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Wednesday, April 11 • 10:15am - 10:30am
CLIMATE CHANGE EFFECTS AND ADAPTATION: Connectivity to Address Climate-induced Range Shifts: Emerging Approaches and Future Challenges

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AUTHORS: Caitlin Littlefield*, School of Environmental and Forest Sciences, University of Washington; Meade Krosby, Climate Impacts Group, University of Washington; Julia Michalak, Joshua Lawler – School of Environmental and Forest Sciences, University of Washington

ABSTRACT: Under climate change, many species have already and will continue to respond by contracting and expanding range boundaries to track suitable climatic conditions. However, the rapid pace of climatic changes, coupled with habitat loss and fragmentation, challenges species’ abilities to track suitable climatic conditions and draws into question the effectiveness of this critical adaptive response. For this reason, enhancing landscape connectivity is the most frequently cited climate adaptation strategy for biodiversity conservation. And yet, most connectivity planning, even if done in the name of climate change, does not directly take climate change into account. In response, a wide range of approaches for explicitly addressing these challenges posed by climate change has emerged in recent years. These approaches vary in their complexity and reflect a diversity of analytical tactics and assumptions, which we review and critique here. These efforts can be classified into approaches that make use of: 1) projected future ranges, 2) climate trajectories and analogs, 3) environmental gradients, and 4) enduring features. In examining each of these types of approaches, we ask: Where and how does an approach define important areas for biodiversity in the future? How are important movement routes identified? How does the approach address uncertainties associated with model inputs and climate-induced range shifts? We then identify and explore conceptual and analytical frontiers in climate connectivity research. In so doing, we hope to stimulate further innovation that enhances our ability to identify and conserve important movement routes for species responding to climatic change.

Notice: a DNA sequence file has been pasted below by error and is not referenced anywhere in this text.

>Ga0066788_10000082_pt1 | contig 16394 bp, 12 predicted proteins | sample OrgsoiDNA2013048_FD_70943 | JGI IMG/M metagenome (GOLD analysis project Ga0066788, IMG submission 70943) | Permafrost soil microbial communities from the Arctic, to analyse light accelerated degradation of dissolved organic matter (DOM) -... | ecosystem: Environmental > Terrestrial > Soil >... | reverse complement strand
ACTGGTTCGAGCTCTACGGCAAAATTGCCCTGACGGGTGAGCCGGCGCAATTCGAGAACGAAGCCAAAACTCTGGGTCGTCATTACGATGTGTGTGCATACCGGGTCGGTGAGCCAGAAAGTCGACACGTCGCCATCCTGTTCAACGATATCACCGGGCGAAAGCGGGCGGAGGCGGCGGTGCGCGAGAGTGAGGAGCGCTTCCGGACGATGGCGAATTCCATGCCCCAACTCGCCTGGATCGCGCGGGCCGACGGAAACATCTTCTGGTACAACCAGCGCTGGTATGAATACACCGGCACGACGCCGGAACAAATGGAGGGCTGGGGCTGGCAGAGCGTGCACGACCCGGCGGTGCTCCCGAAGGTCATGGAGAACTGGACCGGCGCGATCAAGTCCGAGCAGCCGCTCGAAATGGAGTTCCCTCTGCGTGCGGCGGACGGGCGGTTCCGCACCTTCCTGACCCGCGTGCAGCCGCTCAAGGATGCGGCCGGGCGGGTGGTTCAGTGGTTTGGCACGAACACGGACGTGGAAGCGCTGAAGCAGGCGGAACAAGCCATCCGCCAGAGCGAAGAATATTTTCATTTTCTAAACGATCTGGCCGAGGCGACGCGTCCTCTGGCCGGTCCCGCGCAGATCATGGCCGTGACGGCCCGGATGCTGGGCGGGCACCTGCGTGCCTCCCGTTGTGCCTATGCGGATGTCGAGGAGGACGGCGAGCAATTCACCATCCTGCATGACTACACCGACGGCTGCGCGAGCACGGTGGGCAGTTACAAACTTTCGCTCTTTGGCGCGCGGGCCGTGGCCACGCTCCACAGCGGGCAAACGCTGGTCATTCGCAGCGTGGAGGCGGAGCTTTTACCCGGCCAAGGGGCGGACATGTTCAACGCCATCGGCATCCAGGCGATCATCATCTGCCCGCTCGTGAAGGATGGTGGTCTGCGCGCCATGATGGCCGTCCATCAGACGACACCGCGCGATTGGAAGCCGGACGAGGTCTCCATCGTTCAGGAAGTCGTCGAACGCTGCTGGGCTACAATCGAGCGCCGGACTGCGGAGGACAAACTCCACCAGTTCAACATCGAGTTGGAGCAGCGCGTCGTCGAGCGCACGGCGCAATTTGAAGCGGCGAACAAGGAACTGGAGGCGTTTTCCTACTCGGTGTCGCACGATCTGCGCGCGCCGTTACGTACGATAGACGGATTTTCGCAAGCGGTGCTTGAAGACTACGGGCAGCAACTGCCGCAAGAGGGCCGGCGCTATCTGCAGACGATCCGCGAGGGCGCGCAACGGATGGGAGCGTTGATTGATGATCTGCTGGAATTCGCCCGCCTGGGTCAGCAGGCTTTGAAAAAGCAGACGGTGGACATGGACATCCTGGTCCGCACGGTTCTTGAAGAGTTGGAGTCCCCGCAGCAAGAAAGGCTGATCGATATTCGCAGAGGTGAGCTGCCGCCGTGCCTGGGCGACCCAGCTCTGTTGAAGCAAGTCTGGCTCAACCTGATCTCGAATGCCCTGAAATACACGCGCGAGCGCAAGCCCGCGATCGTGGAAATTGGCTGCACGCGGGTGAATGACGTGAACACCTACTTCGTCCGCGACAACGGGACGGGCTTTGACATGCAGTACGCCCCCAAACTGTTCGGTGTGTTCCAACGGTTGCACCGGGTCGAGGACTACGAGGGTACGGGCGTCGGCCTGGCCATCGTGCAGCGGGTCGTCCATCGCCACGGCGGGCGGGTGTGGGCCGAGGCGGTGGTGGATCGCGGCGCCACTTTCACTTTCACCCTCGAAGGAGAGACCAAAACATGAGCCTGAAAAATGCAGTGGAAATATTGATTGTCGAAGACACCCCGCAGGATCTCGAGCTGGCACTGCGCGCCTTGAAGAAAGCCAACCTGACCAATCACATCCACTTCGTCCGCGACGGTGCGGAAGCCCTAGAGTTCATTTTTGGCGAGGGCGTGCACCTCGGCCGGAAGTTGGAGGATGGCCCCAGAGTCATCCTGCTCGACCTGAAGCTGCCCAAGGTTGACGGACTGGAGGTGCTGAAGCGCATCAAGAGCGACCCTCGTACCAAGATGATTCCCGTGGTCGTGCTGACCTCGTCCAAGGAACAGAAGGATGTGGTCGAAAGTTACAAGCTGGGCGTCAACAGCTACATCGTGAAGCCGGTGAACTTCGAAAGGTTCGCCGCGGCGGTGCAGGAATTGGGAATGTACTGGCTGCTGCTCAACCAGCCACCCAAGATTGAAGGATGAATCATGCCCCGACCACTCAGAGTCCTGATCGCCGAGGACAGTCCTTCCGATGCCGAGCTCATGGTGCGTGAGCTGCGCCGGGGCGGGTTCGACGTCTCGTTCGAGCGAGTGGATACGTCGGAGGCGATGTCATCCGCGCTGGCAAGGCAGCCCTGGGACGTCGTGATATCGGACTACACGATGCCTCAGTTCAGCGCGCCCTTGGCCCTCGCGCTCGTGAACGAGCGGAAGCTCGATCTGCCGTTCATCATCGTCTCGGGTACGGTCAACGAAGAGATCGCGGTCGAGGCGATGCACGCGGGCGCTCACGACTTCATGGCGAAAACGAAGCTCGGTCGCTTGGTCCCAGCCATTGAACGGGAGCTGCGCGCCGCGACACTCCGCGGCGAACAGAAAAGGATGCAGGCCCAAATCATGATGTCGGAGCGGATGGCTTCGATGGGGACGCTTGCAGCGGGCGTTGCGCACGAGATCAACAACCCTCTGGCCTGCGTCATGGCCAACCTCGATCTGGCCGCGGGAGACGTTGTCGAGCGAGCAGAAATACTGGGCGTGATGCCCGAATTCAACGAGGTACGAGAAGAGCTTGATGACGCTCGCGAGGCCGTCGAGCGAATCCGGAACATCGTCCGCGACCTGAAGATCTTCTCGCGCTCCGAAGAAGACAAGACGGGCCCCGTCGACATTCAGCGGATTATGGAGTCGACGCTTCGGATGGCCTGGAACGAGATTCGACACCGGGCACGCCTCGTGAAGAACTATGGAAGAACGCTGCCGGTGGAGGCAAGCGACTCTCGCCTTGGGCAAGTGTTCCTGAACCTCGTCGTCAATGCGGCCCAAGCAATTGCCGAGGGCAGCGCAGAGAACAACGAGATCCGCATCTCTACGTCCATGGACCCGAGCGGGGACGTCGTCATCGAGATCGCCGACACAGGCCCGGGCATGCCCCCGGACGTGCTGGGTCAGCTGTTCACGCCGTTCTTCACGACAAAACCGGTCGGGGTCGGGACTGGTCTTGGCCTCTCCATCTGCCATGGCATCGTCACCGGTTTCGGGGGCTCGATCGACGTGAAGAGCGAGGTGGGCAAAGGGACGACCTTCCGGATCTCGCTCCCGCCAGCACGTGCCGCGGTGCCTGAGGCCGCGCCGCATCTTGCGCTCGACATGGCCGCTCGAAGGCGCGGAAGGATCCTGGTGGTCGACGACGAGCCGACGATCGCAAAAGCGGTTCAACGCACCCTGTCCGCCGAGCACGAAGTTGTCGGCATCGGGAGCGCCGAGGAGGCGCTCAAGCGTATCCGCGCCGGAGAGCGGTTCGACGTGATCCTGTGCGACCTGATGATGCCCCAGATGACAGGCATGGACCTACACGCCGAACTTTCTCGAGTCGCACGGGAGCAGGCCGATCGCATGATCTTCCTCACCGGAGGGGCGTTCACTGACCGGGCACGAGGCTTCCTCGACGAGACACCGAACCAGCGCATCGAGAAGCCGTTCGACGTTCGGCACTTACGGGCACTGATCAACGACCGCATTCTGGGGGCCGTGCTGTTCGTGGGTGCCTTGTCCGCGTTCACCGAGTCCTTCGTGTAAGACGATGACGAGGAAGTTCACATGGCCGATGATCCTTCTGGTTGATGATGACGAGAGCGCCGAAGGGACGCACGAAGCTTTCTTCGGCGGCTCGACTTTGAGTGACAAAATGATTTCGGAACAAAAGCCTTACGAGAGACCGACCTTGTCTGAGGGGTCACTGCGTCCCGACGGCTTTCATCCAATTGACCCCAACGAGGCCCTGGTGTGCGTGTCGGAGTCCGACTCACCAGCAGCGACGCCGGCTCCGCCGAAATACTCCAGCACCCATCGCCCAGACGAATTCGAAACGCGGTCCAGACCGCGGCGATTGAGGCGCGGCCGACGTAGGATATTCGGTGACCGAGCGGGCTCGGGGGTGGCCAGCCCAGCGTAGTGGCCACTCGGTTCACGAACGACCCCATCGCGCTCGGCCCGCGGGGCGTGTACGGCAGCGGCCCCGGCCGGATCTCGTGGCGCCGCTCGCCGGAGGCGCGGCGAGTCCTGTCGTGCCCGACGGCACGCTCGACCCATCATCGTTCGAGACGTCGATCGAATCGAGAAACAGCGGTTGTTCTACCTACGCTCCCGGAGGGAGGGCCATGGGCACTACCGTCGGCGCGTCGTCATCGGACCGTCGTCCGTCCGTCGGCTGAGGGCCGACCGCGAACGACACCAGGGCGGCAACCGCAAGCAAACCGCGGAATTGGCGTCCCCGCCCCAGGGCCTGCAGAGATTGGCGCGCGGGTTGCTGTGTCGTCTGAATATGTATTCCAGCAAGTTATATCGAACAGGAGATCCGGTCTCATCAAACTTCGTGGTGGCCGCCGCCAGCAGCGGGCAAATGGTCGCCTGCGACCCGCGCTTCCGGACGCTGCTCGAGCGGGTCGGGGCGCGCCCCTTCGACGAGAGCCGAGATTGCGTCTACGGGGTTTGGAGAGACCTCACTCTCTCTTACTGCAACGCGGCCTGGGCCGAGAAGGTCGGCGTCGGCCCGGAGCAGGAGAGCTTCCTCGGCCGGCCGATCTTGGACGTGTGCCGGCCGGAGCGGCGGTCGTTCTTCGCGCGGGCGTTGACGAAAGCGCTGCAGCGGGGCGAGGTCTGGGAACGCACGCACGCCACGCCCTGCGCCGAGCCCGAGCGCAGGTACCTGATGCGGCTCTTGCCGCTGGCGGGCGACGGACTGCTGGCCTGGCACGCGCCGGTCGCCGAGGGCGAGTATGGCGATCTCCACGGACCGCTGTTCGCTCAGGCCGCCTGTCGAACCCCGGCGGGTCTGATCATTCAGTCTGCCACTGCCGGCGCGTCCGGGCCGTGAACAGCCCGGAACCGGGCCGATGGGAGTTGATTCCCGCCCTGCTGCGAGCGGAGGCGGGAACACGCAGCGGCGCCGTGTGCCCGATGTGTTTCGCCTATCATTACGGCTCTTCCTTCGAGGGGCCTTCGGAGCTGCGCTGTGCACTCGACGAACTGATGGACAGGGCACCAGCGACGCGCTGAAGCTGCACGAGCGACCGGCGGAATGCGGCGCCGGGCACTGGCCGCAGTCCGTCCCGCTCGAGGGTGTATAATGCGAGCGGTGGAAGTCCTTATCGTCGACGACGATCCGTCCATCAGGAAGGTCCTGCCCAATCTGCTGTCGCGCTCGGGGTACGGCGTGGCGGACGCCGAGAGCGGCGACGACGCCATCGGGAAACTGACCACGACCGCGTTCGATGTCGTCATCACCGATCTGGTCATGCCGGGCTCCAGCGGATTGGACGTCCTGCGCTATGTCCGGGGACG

Wednesday April 11, 2018 10:15am - 10:30am CDT
LaSalle 1 (7th Floor)